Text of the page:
On 20 March, with a total disregard of the democratic process the Turkish government withdrew from the Istanbul Convention on preventing and combatting violence against women. Turkish unions and women’s groups condemned the act and took to the streets. EPSU, the ETUC, the Council of Europe and the European Union all joined the condemnation of the decision, taken without any discussion in the Turkish Parliament. Women, girls and members of the LGBT+ community will suffer as a result.
The Turkish government justifies its action by referring to family values and culture. Culture, tradition, family and honour are no justification for psychological, physical and sexual violence, sexual harassment, forced abortion and forced sterilisation. But Turkey is not alone in Europe. Neither Russia nor Azerbaijan has signed the convention and Russia is among a larger group of countries that has not ratified ILO convention 190 to stop violence against women. These include the UK, Ukraine, Moldova and Armenia along with several EU Member States – Bulgaria, Czechia, Hungary, Latvia, Lithuania and Slovakia. The European Commission has committed to introduce legislation if all countries don’t sign and ratify the Convention and it is high time that Commission President Von der Leyen and equalities Commissioner Dali now propose this.
It is extremely worrying that the Polish government has also indicated it may withdraw from the Istanbul Convention. It is lobbying other conservative governments in the EU which have not ratified it and is even talking with the Slovenian government about signing a new treaty. This treaty would stress family above the individual and ban abortion and same sex marriages. This would be an affront to the values of the European Union, the Council of Europe and the European Treaty on Human Rights. Poland is already under scrutiny by the Commission about rule-of-law issues and by the Council of Europe’s Commission for Democracy through Law – the Venice Commission.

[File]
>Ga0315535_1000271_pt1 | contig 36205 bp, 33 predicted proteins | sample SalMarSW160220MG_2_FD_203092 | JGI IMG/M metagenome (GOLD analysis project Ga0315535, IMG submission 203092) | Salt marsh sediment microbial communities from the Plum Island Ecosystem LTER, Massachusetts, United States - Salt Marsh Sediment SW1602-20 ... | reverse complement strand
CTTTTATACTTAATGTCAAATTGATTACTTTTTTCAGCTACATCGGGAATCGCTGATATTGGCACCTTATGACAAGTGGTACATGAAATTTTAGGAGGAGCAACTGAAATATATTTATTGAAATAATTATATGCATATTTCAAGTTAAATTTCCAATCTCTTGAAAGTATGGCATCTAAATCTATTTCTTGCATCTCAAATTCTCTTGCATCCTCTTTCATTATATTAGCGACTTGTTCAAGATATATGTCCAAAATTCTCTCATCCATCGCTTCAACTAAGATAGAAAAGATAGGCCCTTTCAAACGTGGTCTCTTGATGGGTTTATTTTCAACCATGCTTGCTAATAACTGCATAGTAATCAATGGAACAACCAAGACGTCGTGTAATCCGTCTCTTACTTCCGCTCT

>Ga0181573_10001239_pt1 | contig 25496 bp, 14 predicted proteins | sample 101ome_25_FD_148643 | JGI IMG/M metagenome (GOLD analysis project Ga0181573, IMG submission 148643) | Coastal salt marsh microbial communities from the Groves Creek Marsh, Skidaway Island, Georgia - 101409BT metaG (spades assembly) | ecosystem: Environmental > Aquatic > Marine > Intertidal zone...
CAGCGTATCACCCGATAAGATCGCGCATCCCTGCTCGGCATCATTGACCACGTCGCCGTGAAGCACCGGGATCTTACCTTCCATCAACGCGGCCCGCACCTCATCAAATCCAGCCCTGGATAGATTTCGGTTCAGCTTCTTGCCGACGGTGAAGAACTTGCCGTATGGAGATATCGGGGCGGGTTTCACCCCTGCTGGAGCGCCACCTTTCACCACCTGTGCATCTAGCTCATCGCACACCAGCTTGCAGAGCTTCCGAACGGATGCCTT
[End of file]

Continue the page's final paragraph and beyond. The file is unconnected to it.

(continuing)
The Polish government has repeatedly been condemned for failing to protect the LGBT+ community against hate speech and acts of violence and discrimination and for ending the right to abortion. Hungary and Slovenia are following similar paths, attacking women’s and LGBT+ rights, journalists and media freedom and undermining the independence of the judiciary. These actions are possible because people in power like those in the European People’s Party have condoned them for too long. EPSU will stand in solidarity with workers and unions in defence of our democratic values and human rights.
The fight for the human right to water in Europe
On 22 March – World Water Day – EPSU published an overview of the successes of unions and the water movement in advancing the human right to water. Our biggest achievement is one that you do not notice although we experience it every day: Europe’s water services have not been liberalised and opened up for competition. However, the fight continues. The European Commission has started new investigations into water concessions while investors are promoting the trade in water at the New York Stock Exchange. This was condemned by Pedro Arrojo-Agudo, the UN special rapporteur on the human right to water and to sanitation and EPSU has joined with the European water movement in issuing a statement against the commercialisation of water. Water is not a commodity.
7 April World Health Day – a day of action
And we have a similar message for 7 April. We are standing up against the commercialisation of our health and care services. Health and care are rights, not commodities, and the pandemic underlines how crucial this is. Unions will be advocating for vaccines to be made available to all and not just in the EU and rich countries. We want the European Commission to support our demand for the waiver of the intellectual property rights on vaccines in the World Trade Organisation. The EU should take the reins of the big pharma companies and lead the production and distribution processes. For EPSU unions it is an opportunity to call for more public funding for health and care, for more staff to tackle stress and burn-out and for higher pay and better working conditions. It is a day to advocate for the public nature of care services and restore the duty and the primary responsibility of the public authorities to provide health and care services and develop our public health and care systems.